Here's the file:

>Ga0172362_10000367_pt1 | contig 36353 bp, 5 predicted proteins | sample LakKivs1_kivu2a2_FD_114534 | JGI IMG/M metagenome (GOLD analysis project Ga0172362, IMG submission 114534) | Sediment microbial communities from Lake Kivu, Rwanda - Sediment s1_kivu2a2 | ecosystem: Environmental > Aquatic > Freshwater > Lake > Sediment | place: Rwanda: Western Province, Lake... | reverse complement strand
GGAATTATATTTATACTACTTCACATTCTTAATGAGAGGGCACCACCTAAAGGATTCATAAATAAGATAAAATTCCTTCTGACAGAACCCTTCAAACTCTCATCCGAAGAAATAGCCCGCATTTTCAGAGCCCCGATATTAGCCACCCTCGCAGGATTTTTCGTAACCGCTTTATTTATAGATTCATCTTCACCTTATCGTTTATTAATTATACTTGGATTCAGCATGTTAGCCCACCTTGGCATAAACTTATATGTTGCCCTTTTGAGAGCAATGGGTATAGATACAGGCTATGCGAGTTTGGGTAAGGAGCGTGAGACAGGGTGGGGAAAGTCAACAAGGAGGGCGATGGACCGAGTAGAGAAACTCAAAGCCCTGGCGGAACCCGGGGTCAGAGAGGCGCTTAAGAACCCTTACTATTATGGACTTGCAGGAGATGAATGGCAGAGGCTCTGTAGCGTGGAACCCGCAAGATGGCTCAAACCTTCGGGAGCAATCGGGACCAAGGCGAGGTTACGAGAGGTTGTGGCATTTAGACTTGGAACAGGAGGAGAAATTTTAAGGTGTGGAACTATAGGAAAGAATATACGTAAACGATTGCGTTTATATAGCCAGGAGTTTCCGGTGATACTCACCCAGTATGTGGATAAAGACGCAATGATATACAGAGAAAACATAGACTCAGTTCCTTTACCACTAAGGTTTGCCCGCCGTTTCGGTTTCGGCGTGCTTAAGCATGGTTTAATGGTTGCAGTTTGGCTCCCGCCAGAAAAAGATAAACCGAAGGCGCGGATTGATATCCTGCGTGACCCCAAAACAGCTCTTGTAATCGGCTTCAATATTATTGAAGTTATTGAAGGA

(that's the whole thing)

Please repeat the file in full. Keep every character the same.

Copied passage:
>Ga0172362_10000367_pt1 | contig 36353 bp, 5 predicted proteins | sample LakKivs1_kivu2a2_FD_114534 | JGI IMG/M metagenome (GOLD analysis project Ga0172362, IMG submission 114534) | Sediment microbial communities from Lake Kivu, Rwanda - Sediment s1_kivu2a2 | ecosystem: Environmental > Aquatic > Freshwater > Lake > Sediment | place: Rwanda: Western Province, Lake... | reverse complement strand
GGAATTATATTTATACTACTTCACATTCTTAATGAGAGGGCACCACCTAAAGGATTCATAAATAAGATAAAATTCCTTCTGACAGAACCCTTCAAACTCTCATCCGAAGAAATAGCCCGCATTTTCAGAGCCCCGATATTAGCCACCCTCGCAGGATTTTTCGTAACCGCTTTATTTATAGATTCATCTTCACCTTATCGTTTATTAATTATACTTGGATTCAGCATGTTAGCCCACCTTGGCATAAACTTATATGTTGCCCTTTTGAGAGCAATGGGTATAGATACAGGCTATGCGAGTTTGGGTAAGGAGCGTGAGACAGGGTGGGGAAAGTCAACAAGGAGGGCGATGGACCGAGTAGAGAAACTCAAAGCCCTGGCGGAACCCGGGGTCAGAGAGGCGCTTAAGAACCCTTACTATTATGGACTTGCAGGAGATGAATGGCAGAGGCTCTGTAGCGTGGAACCCGCAAGATGGCTCAAACCTTCGGGAGCAATCGGGACCAAGGCGAGGTTACGAGAGGTTGTGGCATTTAGACTTGGAACAGGAGGAGAAATTTTAAGGTGTGGAACTATAGGAAAGAATATACGTAAACGATTGCGTTTATATAGCCAGGAGTTTCCGGTGATACTCACCCAGTATGTGGATAAAGACGCAATGATATACAGAGAAAACATAGACTCAGTTCCTTTACCACTAAGGTTTGCCCGCCGTTTCGGTTTCGGCGTGCTTAAGCATGGTTTAATGGTTGCAGTTTGGCTCCCGCCAGAAAAAGATAAACCGAAGGCGCGGATTGATATCCTGCGTGACCCCAAAACAGCTCTTGTAATCGGCTTCAATATTATTGAAGTTATTGAAGGA